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24.27 N, 81.44 W. These coordinates mark the spot of the final resting place of an old brave soldier, the USS General Hoyt S. Vandenberg.
In 2009 it underwent a complete change when the creaky steel monster became a mystical bearer of secrets.
In May of that year, the Vandenberg was lowered down into the darkness of the ocean off the coast of Florida to become an artificial reef, where it would dwell in rigor mortis at a depth of 130 feet. It did not take long before life took back its dominion on the bulky 10.000 tons. A life draped in proud, majestic silence, which endowed its opposing emptiness with rich content.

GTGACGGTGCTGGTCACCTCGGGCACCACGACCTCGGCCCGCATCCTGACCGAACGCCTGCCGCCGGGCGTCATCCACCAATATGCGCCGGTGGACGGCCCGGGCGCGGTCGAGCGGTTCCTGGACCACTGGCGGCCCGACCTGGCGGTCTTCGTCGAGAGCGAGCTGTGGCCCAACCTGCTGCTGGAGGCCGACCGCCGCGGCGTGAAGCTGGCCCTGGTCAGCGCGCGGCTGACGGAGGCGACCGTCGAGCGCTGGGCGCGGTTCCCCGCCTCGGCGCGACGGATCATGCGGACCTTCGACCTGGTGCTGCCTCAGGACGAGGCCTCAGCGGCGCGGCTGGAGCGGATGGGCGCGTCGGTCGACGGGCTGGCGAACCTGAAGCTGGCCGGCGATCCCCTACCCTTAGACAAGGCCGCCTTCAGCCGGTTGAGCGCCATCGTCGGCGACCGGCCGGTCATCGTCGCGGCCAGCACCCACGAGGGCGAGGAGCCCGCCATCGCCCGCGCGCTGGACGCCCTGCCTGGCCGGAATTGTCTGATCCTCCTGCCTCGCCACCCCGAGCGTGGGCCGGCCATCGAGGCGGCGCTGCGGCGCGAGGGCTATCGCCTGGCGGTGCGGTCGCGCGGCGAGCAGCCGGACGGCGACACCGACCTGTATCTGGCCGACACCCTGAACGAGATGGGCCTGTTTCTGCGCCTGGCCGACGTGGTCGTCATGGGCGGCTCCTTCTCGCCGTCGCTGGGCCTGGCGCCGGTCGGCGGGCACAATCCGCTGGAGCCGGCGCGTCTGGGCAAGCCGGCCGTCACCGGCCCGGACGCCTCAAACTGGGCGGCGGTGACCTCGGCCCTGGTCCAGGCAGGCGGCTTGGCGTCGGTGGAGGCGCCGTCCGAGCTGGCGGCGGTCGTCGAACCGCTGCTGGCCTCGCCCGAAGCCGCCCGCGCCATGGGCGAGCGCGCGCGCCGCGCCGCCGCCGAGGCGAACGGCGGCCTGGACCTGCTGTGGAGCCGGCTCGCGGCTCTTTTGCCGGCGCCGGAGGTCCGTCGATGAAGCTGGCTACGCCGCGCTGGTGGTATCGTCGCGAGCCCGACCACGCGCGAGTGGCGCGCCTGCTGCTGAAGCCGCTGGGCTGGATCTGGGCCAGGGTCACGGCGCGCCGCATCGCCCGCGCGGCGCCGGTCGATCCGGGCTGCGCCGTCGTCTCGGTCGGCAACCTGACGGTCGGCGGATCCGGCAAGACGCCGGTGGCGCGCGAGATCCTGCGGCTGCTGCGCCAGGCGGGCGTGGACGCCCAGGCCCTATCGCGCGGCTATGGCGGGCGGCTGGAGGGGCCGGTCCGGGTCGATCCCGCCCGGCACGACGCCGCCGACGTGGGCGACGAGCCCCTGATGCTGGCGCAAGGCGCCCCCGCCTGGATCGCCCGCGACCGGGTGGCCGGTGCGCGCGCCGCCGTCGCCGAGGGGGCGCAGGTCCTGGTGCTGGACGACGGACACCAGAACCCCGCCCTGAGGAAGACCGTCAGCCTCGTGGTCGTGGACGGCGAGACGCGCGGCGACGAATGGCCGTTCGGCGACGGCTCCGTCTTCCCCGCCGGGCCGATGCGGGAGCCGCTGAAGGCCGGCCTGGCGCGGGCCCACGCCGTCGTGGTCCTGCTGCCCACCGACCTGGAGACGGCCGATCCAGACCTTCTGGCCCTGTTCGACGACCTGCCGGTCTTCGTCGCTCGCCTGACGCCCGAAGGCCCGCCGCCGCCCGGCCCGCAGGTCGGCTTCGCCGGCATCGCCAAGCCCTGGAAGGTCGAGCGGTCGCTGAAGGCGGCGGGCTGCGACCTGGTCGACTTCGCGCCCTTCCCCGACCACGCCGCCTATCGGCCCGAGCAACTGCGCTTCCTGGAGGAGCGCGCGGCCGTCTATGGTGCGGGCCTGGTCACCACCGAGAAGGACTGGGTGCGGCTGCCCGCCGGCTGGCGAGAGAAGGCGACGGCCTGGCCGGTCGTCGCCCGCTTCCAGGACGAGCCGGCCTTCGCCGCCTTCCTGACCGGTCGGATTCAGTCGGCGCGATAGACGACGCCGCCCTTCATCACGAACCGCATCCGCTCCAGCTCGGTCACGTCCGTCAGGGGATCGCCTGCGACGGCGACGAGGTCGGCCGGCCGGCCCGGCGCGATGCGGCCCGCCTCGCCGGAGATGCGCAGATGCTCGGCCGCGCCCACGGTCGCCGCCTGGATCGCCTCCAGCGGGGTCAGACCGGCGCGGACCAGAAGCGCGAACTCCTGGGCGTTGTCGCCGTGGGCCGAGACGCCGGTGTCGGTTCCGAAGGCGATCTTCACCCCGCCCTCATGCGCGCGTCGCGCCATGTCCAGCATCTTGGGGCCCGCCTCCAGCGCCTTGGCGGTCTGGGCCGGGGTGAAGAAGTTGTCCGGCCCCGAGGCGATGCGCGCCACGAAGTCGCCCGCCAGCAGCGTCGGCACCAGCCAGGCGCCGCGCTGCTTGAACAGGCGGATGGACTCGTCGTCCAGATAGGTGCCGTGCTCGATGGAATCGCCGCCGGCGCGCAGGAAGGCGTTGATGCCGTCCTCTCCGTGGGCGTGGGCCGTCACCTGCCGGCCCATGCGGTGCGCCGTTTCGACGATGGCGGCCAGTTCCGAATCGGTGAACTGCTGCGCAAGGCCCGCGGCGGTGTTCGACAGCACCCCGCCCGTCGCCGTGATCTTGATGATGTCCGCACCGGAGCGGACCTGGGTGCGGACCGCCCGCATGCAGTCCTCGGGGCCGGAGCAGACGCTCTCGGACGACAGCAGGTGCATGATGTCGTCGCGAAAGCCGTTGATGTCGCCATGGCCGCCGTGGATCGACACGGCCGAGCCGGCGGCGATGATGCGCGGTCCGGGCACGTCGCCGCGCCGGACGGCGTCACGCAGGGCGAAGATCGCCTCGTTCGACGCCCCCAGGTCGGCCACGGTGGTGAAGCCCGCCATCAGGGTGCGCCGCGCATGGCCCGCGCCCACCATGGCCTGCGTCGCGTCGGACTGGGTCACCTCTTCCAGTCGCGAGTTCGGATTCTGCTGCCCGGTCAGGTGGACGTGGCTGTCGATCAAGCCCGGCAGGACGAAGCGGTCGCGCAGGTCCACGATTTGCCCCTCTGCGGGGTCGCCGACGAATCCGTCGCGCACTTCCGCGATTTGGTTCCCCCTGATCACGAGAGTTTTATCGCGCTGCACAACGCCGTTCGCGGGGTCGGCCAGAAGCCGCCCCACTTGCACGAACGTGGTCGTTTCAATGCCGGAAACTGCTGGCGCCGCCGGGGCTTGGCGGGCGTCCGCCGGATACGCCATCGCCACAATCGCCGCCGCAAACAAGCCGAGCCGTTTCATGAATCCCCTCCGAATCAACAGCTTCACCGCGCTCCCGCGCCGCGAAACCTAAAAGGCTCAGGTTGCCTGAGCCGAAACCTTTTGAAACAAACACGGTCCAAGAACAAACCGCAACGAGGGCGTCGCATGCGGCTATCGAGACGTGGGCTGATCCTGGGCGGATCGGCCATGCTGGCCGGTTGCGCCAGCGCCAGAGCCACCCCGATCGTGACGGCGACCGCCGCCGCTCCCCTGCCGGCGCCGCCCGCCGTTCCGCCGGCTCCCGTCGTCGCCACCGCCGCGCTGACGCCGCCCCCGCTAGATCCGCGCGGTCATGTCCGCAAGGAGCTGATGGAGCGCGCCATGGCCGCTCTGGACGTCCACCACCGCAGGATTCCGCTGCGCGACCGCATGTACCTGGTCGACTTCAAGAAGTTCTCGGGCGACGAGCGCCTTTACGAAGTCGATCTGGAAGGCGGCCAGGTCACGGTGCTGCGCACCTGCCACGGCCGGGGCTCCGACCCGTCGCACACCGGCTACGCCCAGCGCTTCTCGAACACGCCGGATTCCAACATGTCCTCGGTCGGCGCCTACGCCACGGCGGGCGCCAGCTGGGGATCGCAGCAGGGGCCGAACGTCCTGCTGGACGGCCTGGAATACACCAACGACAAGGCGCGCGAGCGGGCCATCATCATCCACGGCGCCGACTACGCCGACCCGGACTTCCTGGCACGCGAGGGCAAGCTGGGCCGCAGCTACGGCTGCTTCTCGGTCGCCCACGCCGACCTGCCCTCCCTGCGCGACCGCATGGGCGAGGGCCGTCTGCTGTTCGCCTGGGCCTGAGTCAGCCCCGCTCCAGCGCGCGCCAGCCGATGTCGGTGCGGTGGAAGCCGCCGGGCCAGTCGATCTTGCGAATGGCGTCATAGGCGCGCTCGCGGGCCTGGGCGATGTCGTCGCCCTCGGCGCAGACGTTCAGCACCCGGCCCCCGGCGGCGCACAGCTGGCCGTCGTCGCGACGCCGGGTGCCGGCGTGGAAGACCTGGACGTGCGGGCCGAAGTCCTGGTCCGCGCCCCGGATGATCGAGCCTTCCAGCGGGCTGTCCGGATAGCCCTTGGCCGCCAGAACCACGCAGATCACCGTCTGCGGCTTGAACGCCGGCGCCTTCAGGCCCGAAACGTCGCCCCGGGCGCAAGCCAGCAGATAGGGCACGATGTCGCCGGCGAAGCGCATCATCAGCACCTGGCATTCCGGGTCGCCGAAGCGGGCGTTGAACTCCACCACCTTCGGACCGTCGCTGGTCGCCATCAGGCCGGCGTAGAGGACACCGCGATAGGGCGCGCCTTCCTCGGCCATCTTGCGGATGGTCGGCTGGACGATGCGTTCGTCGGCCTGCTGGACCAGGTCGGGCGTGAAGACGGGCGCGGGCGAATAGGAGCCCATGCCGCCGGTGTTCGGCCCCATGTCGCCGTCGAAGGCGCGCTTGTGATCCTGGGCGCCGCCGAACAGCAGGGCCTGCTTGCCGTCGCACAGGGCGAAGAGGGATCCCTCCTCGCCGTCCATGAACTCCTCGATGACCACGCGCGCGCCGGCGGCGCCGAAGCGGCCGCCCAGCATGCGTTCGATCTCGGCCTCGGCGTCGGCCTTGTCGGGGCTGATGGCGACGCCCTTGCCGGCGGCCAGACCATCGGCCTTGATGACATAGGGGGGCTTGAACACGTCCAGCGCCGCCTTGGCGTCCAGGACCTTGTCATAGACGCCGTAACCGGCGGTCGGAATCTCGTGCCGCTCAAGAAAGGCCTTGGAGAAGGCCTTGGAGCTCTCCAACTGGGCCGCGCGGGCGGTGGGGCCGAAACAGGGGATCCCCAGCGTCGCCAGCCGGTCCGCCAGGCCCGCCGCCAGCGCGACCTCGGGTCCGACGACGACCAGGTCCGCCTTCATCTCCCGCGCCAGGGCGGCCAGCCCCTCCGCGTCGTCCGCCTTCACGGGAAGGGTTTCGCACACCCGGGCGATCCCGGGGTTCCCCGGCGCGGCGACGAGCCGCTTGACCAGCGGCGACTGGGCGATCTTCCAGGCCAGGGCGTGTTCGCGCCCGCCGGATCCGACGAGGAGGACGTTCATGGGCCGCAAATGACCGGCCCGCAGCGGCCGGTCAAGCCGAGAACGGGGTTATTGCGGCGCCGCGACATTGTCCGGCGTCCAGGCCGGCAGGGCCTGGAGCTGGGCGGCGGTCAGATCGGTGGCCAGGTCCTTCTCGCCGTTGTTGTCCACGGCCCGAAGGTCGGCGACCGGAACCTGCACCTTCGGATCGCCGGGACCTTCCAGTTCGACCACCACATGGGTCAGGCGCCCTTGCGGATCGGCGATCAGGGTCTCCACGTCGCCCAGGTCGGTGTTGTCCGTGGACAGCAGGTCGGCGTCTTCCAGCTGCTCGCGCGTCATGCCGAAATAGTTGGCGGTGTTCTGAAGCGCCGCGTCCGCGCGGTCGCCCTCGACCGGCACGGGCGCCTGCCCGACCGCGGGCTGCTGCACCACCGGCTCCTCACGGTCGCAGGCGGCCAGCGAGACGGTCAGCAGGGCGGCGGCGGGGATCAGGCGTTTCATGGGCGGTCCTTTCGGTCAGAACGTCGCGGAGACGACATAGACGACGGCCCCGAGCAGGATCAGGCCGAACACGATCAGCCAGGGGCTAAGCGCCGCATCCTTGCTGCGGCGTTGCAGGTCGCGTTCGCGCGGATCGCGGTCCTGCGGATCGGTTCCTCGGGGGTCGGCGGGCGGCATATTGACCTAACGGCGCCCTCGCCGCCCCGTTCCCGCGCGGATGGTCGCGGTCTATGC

This lively, animate, secretive nothingness, this menacing, wild emptiness would haunt and seduce the renowned Austrian photographer and passionate diver Andreas Franke.
This Viennese artist, famous for his amazingly detailed and meticulously construed stagings of international brands, saw the possibility for a unique platform in the sleeping giant at the bottom of the sea. He took studio photographs representing scenes from everyday life and superimposed them on the absurd, peerless, submarine background formed by the ship and its ambiance.